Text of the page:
Nonfiction > Lionel Strachey, et al., eds. > The World’s Wit and Humor > British
The World’s Wit and Humor: An Encyclopedia in 15 Volumes.  1906.
Vols. VI–IX: British
Michael’s Call for Witnesses
By Lord Byron (1788–1824)
From “The Vision of Judgment”

NOW Satan turned and waved his swarthy hand,
  Which stirred with its electric qualities
Clouds farther off than we can understand,
  Although we find them sometimes in our skies;
Infernal thunder shook both sea and land        5
  In all the planets, and hell’s batteries
Let off the artillery, which Milton mentions
As one of Satan’s most sublime inventions.
This was a signal unto such damned souls
  As have the privilege of their damnation        10
Extended far beyond the mere controls
  Of worlds past, present, or to come; no station
Is theirs particularly in the rolls
  Of hell assigned; but where their inclination
Or business carries them in search of game,        15
They may range freely—being damned the same.
They’re proud of this—as very well they may,
  It being a sort of knighthood, or gilt key
Stuck in their loins; or like to an entrée
  Up the back stairs, or such freemasonry.        20
I borrow my comparisons from clay,
  Being clay myself. Let not those spirits be
Offended with such base low likenesses;
We know their posts are nobler far than these.
When the great signal ran from heaven to hell—        25
  About ten million times the distance reckoned
From our sun to its earth, as we can tell
  How much time it takes up, even to a second,
For every ray that travels to dispel
  The fogs of London, through which, dimly beaconed,        30
The weather-cocks are gilt some thrice a year,
If that the summer is not too severe—
I say that I can tell—’twas half a minute:
  I know the solar beams take up more time
Ere, packed up for their journey, they begin it;        35
  But then their telegraph is less sublime,
And if they ran a race, they would not win it
  ’Gainst Satan’s couriers bound for their own clime.
The sun takes up some years for every ray
To reach its goal—the devil not half a day.        40
Upon the verge of space, about the size
  Of half-a-crown, a little speck appeared
(I’ve seen a something like it in the skies
  In the Ægean, ere a squall); it neared
And growing bigger, took another guise;        45
  Like an aerial ship it tacked, and steered,
Or was steered (I am doubtful of the grammar
Of the last phrase, which makes the stanza stammer—
But take your choice); and then it grew a cloud;
  And so it was—a cloud of witnesses.        50
But such a cloud! No land e’er saw a crowd
  Of locusts numerous as the heavens saw these;
They shadowed with their myriads space; their loud
  And varied cries were like those of wild geese
(If nations may be likened to a goose),        55
And realised the phrase of “Hell broke loose.”
Here crashed a sturdy oath of stout John Bull,
  Who damned away his eyes as heretofore.
There Paddy brogued “By Jasus!” “What’s your wull?”
  The temperate Scot exclaimed. The French ghost swore        60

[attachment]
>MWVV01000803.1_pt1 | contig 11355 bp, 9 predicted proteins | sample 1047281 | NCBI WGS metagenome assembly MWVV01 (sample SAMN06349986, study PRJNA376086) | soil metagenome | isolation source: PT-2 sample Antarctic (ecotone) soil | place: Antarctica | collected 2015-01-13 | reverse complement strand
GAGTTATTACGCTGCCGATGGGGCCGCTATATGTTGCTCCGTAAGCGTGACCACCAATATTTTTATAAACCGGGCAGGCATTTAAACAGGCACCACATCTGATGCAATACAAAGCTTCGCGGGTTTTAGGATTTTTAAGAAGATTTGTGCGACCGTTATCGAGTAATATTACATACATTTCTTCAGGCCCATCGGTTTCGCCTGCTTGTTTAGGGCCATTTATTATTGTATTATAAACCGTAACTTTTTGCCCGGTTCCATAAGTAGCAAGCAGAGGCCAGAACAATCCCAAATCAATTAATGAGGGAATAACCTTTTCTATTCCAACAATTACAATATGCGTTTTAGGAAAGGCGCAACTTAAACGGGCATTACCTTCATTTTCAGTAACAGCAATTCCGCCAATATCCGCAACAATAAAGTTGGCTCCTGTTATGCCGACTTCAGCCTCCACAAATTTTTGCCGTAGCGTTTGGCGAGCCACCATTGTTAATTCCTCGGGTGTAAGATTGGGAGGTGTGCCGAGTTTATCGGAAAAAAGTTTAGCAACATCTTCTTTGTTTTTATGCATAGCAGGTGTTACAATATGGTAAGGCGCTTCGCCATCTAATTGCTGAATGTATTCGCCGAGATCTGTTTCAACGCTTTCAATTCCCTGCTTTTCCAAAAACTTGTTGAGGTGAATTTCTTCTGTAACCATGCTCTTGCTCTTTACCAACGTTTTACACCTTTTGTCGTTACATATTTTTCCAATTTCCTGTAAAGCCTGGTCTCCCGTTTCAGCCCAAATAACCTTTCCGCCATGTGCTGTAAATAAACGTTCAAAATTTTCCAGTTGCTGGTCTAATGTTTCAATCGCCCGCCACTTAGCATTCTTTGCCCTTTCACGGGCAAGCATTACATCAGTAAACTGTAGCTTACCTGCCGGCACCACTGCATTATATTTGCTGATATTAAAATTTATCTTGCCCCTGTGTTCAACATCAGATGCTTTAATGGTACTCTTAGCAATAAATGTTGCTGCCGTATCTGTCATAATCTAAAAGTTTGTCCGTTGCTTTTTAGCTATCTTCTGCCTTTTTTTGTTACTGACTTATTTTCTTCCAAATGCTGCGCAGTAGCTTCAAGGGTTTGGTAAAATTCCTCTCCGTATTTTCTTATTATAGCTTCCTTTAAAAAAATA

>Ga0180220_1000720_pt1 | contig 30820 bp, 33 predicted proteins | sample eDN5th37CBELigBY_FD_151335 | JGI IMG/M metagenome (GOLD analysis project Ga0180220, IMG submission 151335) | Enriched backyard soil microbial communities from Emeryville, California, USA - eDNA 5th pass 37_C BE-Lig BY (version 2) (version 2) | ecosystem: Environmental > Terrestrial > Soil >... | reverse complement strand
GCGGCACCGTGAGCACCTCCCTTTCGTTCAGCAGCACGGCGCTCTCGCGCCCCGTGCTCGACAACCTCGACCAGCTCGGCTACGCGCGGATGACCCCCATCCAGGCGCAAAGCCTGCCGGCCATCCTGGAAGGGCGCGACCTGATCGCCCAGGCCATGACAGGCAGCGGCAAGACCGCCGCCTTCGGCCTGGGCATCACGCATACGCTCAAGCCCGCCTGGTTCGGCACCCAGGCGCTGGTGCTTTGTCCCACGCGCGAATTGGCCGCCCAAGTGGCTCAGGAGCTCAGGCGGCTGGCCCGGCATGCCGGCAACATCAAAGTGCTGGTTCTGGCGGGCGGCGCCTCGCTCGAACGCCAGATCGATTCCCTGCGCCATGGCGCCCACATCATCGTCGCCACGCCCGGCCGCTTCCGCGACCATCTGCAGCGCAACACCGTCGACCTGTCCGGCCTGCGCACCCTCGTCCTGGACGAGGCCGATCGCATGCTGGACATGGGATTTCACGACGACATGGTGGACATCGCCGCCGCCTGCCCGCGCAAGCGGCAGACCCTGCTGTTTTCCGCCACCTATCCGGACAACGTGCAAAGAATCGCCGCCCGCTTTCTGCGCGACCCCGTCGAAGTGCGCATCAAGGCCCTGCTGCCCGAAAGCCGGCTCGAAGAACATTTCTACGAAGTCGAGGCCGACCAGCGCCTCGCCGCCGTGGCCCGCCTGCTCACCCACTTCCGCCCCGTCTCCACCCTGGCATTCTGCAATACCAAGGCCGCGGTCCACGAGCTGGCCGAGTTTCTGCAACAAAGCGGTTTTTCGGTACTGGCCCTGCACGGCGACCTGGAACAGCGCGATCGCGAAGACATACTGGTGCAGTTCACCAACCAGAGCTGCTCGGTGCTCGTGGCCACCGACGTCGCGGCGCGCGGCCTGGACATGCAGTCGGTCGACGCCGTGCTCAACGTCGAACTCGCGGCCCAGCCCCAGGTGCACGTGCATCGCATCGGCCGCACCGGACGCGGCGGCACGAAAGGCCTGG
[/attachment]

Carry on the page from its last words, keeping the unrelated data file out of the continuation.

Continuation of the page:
In certain terms I sha’n’t translate in full,
  As the first coachman will. And ’midst the war,
The voice of Jonathan was heard to express,
“Our president is going to war, I guess.”
Besides there were the Spaniard, Dutch, and Dane—        65
  In short, an universal shoal of shades,
From Otahiti’s isle to Salisbury Plain,
  Of all climes and professions, years and trades,
Ready to swear against the good king’s reign,
  Bitter as clubs in cards are against spades:        70
All summoned by this grand “subpœna,” to
Try if kings mayn’t be damned like me or you.
When Michael saw this host, he first grew pale,
  As angels can; next, like Italian twilight,
He turned all colours—as a peacock’s tail,        75
  Or sunset streaming through a Gothic sky-light
In some old abbey, or a trout not stale,
  Or distant lightning on the horizon by night,
Or a fresh rainbow, or a grand review
Of thirty regiments in red, green, and blue.        80
Then he addressed himself to Satan: “Why—
  My good old friend, for such I deem you, though
Our different parties make us fight so shy,
  I ne’er mistake you for a personal foe;
Our difference is political, and I        85
  Trust that, whatever may occur below,
You know my great respect for you; and this
Makes me regret whate’er you do amiss—
“Why, my dear Lucifer, would you abuse
  My call for witnesses? I did not mean        90
That you should half of earth and hell produce;
  ’Tis even superfluous, since two honest, clean,
True testimonies are enough: we lose
  Our time, nay, our eternity, between
The accusation and defence; if we        95
Hear both, ’twill stretch our immortality.”
Satan replied, “To me the matter is
  Indifferent, in a personal point of view;
I can have fifty better souls than this
  With far less trouble than we have gone through        100
Already; and I merely argued his
  Late Majesty of Britain’s case with you
Upon a point of form: you may dispose
Of him; I’ve kings enough below, God knows!”

Shakespeare · Bible · Strunk · Anatomy · Nonfiction · Quotations · Reference · Fiction · Poetry
© 1993–2015 · [Top 150] · Subjects · Titles · Authors · World Lit.